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DOS Boot: Ascendancy had brilliant worlds and a dunce of an AI

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DOS Boot is just Brock digging into old DOS/Windows games and talking half-remembering cool and bizarre experiences that are only available on abandon-ware sites at this point. Weekends should be for having fun and by god, we’re going to have some wholesome gosh dang fun on RPS Weekends.

My introduction to the 4x genre (eXplore, eXpand, eXploit, eXterminate) came through a lesser known game from 1995. Made by an incredibly small team, the game slipped through the cracks as the mid-90s got flooded by 4x games. The one I wound up with, perhaps just by luck of the draw, was Ascendancy. And if you’re trying to compete with comparable titles like the Master of Orion series, and are doing so on a budget, you’d better have some unique, attention grabbing gameplay elements. I’ll let the Wikipedia entry show you just how much of a splash Ascendancy made: “Several reviewers praised the game for having great graphics, being entertaining, and being fun to play.” Being entertaining and being fun to play. Whoops.

Ascendancy follows all the of the basic paths you might expect. You pick one of 21 different alien races and start on a single planet. You build up a population, your factories, and research labs that start down one of the longest research trees I’ve ever seen. Eventually, you build a starship and begin zooming around the galaxy, where you’ll encounter new life and new civilizations. You can take paths of diplomacy or begin destroying or enslaving entire worlds, while doing battle in a 3D rotating view of each star cluster.

Ascendancy always deserved better, because the bones of the game were strong. The universe was diverse beyond all measure and each planet was a new surprise, but the micromanagement of your empire (which expands quickly) becomes a living Hell. The same AI that couldn’t manage your colonies couldn’t manage any of the other civilizations you were in competition with either. Even on the most antagonistic settings, it was almost impossible not to win. I had to artificially hold off victory conditions if I wanted to keep exploring the universe.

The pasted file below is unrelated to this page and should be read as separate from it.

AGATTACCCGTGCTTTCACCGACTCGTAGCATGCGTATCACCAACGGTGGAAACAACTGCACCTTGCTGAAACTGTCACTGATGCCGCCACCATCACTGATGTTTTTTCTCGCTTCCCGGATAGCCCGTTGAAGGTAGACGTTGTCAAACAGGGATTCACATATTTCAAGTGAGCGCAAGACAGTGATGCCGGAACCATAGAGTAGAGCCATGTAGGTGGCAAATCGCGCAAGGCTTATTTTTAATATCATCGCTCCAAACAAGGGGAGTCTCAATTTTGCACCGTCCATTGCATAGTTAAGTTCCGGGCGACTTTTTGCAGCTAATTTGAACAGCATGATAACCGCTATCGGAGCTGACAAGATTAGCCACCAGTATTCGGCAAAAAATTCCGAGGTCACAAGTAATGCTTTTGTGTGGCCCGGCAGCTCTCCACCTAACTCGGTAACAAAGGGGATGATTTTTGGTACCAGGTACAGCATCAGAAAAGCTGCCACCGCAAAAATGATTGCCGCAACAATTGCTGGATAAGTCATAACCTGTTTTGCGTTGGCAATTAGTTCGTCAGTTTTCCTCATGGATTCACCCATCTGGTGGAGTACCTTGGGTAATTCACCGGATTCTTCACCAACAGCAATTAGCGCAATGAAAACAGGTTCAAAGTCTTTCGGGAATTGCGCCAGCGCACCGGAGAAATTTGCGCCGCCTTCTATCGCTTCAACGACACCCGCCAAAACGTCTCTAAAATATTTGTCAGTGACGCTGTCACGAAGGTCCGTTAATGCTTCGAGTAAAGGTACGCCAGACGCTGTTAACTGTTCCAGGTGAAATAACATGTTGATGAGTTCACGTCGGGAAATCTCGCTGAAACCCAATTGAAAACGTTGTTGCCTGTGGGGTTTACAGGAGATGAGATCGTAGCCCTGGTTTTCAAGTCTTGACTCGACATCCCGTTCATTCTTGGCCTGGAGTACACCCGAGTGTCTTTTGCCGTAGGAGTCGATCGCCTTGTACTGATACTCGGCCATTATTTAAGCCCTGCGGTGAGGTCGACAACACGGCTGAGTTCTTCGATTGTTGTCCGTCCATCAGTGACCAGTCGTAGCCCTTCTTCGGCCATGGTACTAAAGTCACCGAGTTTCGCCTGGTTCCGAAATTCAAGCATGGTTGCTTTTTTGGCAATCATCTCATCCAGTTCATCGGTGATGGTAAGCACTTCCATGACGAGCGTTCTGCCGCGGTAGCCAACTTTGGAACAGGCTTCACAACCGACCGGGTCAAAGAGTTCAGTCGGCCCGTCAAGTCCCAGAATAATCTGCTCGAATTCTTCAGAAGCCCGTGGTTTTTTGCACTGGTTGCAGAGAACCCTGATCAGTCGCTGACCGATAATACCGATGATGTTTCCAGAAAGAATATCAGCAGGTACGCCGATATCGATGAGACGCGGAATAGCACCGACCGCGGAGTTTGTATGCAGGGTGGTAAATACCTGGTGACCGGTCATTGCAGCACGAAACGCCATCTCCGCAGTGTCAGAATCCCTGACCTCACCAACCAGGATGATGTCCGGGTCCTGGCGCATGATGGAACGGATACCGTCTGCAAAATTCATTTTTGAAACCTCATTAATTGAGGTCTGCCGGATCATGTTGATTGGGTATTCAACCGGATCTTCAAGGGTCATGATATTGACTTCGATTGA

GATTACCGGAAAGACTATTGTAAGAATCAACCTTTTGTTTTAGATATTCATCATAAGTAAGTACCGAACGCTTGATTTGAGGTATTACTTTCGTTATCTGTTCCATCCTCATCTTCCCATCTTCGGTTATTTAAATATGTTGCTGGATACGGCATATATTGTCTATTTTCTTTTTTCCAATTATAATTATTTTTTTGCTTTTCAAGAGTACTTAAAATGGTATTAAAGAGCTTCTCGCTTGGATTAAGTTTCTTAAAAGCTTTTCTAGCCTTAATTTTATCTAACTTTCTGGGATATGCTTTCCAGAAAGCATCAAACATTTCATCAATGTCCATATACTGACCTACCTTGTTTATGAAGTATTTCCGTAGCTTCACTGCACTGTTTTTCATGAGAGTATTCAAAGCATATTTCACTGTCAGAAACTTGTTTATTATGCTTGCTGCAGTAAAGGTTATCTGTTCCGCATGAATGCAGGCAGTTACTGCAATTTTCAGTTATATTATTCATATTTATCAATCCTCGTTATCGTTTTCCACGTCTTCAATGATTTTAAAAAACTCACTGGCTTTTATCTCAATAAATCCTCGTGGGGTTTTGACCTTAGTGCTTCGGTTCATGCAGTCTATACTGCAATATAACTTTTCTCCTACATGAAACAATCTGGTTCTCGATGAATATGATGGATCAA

Also, the game had incredibly loud click sound effects for every single selection you made, and these sounds could not be disabled. If you watch any of the Let’s Play videos embedded below, you may want to just pre-mute.

The game was ported to iPhone and iPad back in 2012 and was well received. The original team took this opportunity to include numerous updates and fixes, including improved UI and group ship movement orders. This was also laying the groundwork for The Logic Factory to do a sequel. Unfortunately, Ascendancy just straight up disappeared from the store and there have been no updates on why / where / possibility of a sequel since 2014. The official site is offline and the domain name is for sale. So. This is probably the end of the line. Bummersauce.

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Brock Wilbur

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